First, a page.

"Uh, dad?"

"Something wrong?"

"I fell down a hole and now I’m stuck in a cave."

"How did you end up there?"

"No time to explain. Can you come help me?"

"How deep is that hole?"

"I’m guessing about 50 feet."

"I’ll be right over."

Nathan sighed, knowing that all he could do now was wait. He stood in the faint beam of light that shone down from the hole. He noticed that his oxygen was starting to get low. He hoped his father would get him out soon. His flashlight flickered and went out. Then he heard giggling.

"Who’s there?" he asked.

The giggling grew louder, then a pair of red eyes began to glow in the darkness. They were like those of the rabbit girl he had seen earlier, but smaller. Another pair appeared, then another, then another. The giggling grew louder still. Dozens of eyes surrounded him, all of which emanated a mischievous aura.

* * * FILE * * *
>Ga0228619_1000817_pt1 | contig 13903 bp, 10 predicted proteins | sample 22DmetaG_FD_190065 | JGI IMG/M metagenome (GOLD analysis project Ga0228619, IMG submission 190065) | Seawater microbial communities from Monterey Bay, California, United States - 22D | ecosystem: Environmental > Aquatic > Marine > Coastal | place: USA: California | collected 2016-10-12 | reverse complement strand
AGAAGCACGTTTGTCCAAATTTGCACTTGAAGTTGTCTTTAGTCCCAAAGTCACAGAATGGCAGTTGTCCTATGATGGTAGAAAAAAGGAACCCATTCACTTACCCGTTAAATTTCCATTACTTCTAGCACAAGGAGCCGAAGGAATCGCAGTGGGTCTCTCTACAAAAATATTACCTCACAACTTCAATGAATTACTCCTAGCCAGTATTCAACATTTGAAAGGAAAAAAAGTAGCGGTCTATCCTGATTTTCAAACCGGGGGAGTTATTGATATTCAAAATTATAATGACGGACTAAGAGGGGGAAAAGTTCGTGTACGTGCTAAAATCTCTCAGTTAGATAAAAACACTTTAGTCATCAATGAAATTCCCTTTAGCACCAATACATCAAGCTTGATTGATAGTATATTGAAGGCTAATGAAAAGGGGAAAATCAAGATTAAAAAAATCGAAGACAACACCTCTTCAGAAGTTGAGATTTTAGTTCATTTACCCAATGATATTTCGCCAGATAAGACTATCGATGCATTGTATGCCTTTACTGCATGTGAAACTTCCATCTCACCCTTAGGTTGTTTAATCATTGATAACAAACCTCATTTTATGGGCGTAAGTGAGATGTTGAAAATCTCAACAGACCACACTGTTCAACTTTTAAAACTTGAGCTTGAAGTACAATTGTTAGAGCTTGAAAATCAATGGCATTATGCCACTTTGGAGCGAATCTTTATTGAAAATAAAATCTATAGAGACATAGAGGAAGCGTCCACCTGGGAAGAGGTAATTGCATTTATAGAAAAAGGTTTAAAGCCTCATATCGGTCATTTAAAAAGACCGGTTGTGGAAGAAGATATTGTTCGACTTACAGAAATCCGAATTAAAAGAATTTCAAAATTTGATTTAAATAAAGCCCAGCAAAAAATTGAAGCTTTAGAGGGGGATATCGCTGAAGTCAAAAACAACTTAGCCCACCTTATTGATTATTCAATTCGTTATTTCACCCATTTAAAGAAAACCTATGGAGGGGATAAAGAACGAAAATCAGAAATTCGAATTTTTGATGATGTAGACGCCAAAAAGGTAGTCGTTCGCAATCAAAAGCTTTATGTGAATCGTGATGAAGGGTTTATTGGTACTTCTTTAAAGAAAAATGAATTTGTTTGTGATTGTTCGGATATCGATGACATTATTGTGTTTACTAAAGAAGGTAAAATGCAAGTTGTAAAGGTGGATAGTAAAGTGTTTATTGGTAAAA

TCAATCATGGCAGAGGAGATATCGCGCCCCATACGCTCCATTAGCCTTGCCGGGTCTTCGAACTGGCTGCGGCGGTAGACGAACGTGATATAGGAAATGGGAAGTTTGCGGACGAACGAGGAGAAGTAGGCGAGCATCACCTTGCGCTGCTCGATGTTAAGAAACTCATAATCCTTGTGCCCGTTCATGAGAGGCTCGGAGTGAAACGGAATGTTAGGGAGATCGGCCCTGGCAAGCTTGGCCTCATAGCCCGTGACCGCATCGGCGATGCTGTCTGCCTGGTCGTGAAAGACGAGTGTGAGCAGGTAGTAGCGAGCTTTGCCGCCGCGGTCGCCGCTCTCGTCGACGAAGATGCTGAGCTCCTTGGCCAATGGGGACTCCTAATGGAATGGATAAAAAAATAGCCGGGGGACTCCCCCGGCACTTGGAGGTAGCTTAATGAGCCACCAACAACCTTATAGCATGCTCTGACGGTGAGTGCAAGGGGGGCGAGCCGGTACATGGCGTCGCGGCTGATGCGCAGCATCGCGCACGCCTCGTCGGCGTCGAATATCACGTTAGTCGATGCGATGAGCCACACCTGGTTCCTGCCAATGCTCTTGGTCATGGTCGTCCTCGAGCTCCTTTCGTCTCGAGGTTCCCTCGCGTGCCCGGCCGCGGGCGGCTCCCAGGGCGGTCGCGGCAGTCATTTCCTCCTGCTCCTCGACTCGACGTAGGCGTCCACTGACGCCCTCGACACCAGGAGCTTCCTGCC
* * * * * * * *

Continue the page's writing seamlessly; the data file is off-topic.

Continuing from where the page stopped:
The young man’s voice grew panicked. "What do you want from me?"

The eyes began to approach.

He instinctively clenched his fists. "Stay back!"

His mind raced. Why were there so many rabbit girls in this cave? What were they planning to do with him? Something landed on his head and he screamed. He looked up and saw a dangling chain. As soon as he grabbed it, someone on the other end started pulling him up. The red eyes faded into the dark. Once he was out of the hole, he was greeted by his father and several laborers.

"You okay?" Neil asked.

Nathan nodded.

"What happened?"

Nathan gave a brief and slightly frantic explanation. Neil wanted to tell his son that he was being delirious and that there was no such thing as rabbit girls, but he saw that the young man had been through enough and he didn’t want to waste oxygen getting into a heated argument, so they returned to the refinery.

Nathan resumed his duties and did them diligently. The work day ended a few hours later, and as they drove back to Aldrin, he spotted a pair of rabbit ears sticking out from behind a rock.

"Well," Neil said, "I’m proud of all the hard work you did today. And you have a tall tale you can tell about that hole. Although, you shouldn’t venture far from the work site from now on, okay?"